Samsung Bioepis represents the marriage of an Asian company and a Western drugmaker with a focus on biosimilars. Now, two other players are reportedly considering a similar merger.
Biocon and Viatris are in advanced talks to combine their already deeply entangled biosimilar businesses, Indian financial news site Moneycontrol reported, citing sources with direct knowledge of the discussion.
The two companies are already collaborating on several biosimilar projects, including the recent historic launch of Semglee, which references Sanofi’s insulin Lantus, as the first interchangeable biosimilar in the U.S. Aside from Semglee, the companies have partnered on biosimilars to AbbVie’s Humira, Roche’s Herceptin and Avastin, Amgen’s Neulasta, and more.
Biocon has previously touted the different strengths of the two companies. In their existing partnership, the Indian company contributes its manufacturing and biologics development capabilities, while Viatris leverages its regulatory strategy and commercialization presence, Biocon has said.
The Indian biosim player is considering buying out Viatris’ stake and listing it as a standalone company that could be valued at $10 billion, the sources told Moneycontrol.
Biocon’s biosimilar unit has attracted several rounds of investment lately. Those include a $150 million injection from Goldman Sachs last November and $75 million from ADQ in January. In September, the Indian company offered 15% of its stake to a Serum Institute of India subsidiary in exchange for access to 100 million doses of various vaccines annually for 15 years, including COVID-19 shots. At that time, Biocon Biologics was valued at about $4.9 billion.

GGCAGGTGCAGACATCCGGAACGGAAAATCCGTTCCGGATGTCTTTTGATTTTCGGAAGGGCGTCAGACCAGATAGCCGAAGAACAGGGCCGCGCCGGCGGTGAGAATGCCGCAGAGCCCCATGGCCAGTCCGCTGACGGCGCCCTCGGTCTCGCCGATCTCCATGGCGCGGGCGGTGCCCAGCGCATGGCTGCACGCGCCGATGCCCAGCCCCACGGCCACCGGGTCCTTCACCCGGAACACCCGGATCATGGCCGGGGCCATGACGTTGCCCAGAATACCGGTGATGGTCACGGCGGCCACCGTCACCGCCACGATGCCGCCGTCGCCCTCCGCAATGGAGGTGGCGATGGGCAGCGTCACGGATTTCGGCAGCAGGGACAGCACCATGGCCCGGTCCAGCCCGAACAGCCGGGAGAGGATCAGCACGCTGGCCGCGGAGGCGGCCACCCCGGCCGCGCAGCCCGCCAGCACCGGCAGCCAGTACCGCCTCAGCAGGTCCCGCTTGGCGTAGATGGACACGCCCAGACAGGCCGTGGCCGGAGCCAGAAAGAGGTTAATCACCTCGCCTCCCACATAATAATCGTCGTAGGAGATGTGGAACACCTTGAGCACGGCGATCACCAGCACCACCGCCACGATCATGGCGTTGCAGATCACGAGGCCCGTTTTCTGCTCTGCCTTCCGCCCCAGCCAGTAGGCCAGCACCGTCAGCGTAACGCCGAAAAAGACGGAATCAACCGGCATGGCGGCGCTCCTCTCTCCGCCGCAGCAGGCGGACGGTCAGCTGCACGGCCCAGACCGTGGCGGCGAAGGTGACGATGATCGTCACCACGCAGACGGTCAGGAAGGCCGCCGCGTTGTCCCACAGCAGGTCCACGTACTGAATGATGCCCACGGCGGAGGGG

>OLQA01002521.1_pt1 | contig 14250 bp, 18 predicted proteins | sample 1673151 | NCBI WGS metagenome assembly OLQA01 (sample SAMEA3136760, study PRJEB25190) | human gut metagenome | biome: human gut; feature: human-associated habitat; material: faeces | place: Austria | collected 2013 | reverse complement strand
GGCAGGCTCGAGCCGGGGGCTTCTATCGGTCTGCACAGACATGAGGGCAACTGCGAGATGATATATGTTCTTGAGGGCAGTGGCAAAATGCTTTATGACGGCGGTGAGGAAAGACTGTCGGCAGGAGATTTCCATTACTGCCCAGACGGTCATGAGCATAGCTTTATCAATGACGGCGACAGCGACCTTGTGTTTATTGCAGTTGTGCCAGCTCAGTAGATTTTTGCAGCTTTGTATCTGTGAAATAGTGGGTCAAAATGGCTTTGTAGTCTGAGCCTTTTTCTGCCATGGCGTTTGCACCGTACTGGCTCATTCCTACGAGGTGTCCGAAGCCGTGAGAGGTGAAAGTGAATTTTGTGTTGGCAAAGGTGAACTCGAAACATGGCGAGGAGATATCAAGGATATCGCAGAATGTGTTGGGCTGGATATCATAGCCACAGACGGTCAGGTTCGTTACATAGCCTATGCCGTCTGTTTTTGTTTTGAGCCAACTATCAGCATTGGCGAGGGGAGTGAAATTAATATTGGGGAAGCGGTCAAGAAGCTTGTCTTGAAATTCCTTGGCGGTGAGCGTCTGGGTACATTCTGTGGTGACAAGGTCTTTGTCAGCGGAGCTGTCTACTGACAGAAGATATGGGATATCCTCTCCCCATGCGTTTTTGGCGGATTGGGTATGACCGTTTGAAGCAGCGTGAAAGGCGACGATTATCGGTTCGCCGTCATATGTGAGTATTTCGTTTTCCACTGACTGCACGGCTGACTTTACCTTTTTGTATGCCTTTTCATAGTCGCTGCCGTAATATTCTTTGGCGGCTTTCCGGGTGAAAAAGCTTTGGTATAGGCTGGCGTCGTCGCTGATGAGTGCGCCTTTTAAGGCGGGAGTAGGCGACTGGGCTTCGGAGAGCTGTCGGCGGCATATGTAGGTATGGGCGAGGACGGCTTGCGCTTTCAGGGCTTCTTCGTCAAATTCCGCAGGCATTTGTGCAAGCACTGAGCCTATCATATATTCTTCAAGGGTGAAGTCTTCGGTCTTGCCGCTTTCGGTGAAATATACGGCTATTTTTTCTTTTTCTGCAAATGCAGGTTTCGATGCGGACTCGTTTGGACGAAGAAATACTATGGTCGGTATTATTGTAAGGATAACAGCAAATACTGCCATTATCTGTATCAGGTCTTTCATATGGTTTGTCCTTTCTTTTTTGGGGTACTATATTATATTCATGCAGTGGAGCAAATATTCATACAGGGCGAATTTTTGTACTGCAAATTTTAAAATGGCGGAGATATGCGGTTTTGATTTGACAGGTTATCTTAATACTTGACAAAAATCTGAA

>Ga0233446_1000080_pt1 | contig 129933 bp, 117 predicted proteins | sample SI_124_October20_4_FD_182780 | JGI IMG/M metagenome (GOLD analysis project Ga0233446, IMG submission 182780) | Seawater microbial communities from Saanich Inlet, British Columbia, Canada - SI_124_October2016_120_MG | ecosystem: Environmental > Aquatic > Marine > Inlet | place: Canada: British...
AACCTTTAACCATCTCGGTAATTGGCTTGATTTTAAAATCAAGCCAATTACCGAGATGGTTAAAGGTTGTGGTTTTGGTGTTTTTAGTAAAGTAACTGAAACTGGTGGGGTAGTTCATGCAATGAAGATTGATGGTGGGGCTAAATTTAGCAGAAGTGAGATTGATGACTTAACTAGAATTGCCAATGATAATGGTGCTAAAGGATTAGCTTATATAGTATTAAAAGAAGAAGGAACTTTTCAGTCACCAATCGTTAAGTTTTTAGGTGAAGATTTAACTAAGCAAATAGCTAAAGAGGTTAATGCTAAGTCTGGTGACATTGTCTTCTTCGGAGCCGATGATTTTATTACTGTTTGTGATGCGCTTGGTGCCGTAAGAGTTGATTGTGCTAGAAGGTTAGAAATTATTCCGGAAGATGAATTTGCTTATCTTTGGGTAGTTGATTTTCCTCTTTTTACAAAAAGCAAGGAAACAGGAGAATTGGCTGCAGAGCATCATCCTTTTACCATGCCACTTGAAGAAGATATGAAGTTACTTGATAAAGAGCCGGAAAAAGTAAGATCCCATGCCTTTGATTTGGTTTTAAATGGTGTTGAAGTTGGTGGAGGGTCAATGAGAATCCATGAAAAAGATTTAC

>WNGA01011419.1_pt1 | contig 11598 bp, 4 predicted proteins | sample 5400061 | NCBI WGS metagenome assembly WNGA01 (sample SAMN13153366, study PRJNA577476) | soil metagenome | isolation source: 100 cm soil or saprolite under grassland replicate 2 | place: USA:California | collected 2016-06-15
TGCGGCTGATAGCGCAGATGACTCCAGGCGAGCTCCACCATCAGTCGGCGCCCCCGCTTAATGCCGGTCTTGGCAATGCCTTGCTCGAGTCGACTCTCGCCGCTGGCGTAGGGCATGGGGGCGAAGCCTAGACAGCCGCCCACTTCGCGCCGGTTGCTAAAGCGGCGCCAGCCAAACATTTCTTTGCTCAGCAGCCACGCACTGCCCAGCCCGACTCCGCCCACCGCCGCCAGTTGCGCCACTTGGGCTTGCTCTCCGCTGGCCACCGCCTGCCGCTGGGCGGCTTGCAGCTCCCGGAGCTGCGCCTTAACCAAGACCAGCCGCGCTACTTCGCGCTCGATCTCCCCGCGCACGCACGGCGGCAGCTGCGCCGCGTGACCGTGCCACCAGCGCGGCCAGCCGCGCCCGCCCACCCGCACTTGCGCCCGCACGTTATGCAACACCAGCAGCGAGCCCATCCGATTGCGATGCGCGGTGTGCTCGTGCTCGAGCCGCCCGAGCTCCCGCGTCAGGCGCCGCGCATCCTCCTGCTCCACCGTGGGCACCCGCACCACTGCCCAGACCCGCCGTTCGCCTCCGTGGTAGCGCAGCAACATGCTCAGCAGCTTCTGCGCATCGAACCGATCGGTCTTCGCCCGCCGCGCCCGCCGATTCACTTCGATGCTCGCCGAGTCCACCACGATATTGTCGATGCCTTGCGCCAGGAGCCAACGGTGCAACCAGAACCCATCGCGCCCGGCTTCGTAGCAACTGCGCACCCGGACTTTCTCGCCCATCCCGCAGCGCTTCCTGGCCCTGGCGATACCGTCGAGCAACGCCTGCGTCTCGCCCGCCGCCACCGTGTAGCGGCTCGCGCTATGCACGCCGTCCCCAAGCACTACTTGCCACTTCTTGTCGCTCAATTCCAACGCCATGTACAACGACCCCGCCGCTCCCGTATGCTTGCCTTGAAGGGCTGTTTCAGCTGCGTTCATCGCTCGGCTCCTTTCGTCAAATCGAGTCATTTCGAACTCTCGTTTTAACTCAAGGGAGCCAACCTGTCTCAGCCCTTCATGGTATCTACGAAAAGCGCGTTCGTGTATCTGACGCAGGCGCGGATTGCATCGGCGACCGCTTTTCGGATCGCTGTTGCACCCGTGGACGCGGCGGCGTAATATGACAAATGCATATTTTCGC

For its part, Viatris’ portfolio of biosimilars remains a relatively small part of its overall business. Complex generics and biosimilars grew sales by 2% at constant currencies to $994 million in the first nine months of 2021, making up 7.4% of the company’s entire haul during the period.
The biosimilar market is growing increasingly competitive, with several major players including Biogen, Pfizer, Novartis’ Sandoz and Amgen vying for market share. But some large drugmakers appear to be distancing themselves from biosimilars. Merck & Co. has recently spun off its biosimilar portfolio together with its women’s health franchise and established medicines into Organon. And Novartis just launched a strategic review of Sandoz.
Viatris is expected to hold an investor event on Jan. 7, 2022 to lay out its strategic blueprint for 2022 and beyond.